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Re: What am I missing here?
Posted:
Jan 28, 2013 11:03 AM


"Gautam Sethi" <gautamsethi@gmail.com> wrote in message news:9fc57693fa604687a922e79e26746b69@googlegroups.com... > On Saturday, January 26, 2013 8:53:06 PM UTC5, Roger Stafford wrote: >> Gautam Sethi <gautamsethi@gmail.com> wrote in message >> <e0cb6636306e4239a3c6be062decdcea@googlegroups.com>... >> >> > Folks, this is driving me nuts! Can someone explain what may be going >> > on? ...... >> >>          >> >> Welcome to the world of binary arithmetic, which is what your computer >> is using. It cannot get an exact result for .1, .2, .3, and .4, just as >> your decimal calculator cannot get an exact result for 1/3. All of your >> findings stem from that and the different roundings that are a >> consequence. Remember that the "==" and 'intersect' operations expect >> exact equality right down to the smallest bit. >> >> >> >> Roger Stafford > > Sure, but why pick on poor .3?
We don't "pick on" poor 0.3 any more than decimal calculations "pick on" 2/3 (which when rounded is 0.6666 ... *snip arbitrary number of 6's* ... 67.)
> Why do I not see the same issue for .2 or .4 or the other numbers?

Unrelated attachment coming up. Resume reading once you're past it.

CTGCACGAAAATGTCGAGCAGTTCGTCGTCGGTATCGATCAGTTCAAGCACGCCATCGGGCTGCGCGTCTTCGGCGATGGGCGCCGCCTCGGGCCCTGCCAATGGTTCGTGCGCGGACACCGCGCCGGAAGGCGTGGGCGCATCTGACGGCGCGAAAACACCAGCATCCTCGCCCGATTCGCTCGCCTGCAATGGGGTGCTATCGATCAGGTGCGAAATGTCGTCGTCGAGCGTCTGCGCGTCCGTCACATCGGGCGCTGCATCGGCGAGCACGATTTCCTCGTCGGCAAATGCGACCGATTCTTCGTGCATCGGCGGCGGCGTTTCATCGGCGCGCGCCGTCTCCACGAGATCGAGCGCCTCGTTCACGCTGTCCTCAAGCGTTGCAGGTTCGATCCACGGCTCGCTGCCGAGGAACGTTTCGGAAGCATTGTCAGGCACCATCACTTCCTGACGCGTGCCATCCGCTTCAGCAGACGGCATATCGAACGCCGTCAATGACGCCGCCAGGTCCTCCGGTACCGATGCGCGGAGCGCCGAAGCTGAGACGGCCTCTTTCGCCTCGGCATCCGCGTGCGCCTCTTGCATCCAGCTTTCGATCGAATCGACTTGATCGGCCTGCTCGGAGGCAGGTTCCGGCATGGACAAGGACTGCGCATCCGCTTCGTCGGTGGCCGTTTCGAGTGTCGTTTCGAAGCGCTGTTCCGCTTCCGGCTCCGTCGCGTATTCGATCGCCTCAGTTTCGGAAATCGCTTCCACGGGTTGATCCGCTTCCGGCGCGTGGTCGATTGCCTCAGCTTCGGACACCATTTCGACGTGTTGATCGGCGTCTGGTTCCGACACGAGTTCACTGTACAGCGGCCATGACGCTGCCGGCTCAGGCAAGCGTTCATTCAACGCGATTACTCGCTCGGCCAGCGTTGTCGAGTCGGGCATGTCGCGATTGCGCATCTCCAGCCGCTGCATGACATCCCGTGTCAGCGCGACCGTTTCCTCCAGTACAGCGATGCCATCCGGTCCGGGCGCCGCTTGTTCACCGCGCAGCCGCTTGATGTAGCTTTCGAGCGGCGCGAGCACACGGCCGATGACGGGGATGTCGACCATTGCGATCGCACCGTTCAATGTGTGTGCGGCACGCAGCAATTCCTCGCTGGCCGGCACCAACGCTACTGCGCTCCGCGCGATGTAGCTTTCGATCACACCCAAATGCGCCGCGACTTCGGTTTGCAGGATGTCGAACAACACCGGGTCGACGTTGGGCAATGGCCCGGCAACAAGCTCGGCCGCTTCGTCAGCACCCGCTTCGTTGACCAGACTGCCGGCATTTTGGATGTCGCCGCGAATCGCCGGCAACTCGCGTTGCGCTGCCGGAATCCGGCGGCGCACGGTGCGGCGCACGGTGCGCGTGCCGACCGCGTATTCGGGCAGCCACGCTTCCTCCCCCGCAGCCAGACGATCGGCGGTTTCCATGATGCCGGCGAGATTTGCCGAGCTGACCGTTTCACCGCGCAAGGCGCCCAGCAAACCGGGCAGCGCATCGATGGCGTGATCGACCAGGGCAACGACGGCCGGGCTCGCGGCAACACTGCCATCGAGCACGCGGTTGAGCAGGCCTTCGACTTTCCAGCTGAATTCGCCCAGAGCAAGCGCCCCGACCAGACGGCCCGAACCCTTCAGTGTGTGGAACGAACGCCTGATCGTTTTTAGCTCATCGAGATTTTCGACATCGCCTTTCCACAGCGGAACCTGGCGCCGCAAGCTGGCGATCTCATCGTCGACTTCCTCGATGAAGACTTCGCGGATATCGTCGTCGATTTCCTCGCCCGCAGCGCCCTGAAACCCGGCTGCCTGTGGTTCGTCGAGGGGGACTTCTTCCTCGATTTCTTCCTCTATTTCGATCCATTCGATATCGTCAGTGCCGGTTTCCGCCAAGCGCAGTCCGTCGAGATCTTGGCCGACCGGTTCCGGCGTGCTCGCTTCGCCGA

Because the way we calculate the result of the colon operator happens to work out that the roundoff error results in the exact double precision representation of 0.2 and 0.4.
For more information, see question 1 in the Math/Algorithms section of the newsgroup FAQ and the references it includes (particularly the Cleve's Corner article.)
http://matlab.wikia.com/wiki/FAQ
> And if this really the root of the issue, shouldn't the operator == be > equivalent to <= eps or something similar?
No. Assuming neither a nor b are NaN, exactly one of the following relations should hold:
a == b a < b b < a
This is the law of trichotomy.
http://en.wikipedia.org/wiki/Trichotomy_%28mathematics%29
If we made == have a "fudge factor" then trichotomy would break down because a == b and a < b (or a == b and b < a) could both be true. This could break user code that assumed trichotomy.
In addition, section 5.7 of the IEEE 7541985 floatingpoint standard states:
"It shall be possible to compare floatingpoint numbers in all supported formats, even if the operands' formats differ. Comparisons are exact and never overflow nor underflow."
To reiterate Roger's statement: welcome to the world of floatingpoint arithmetic.
 Steve Lord slord@mathworks.com To contact Technical Support use the Contact Us link on http://www.mathworks.com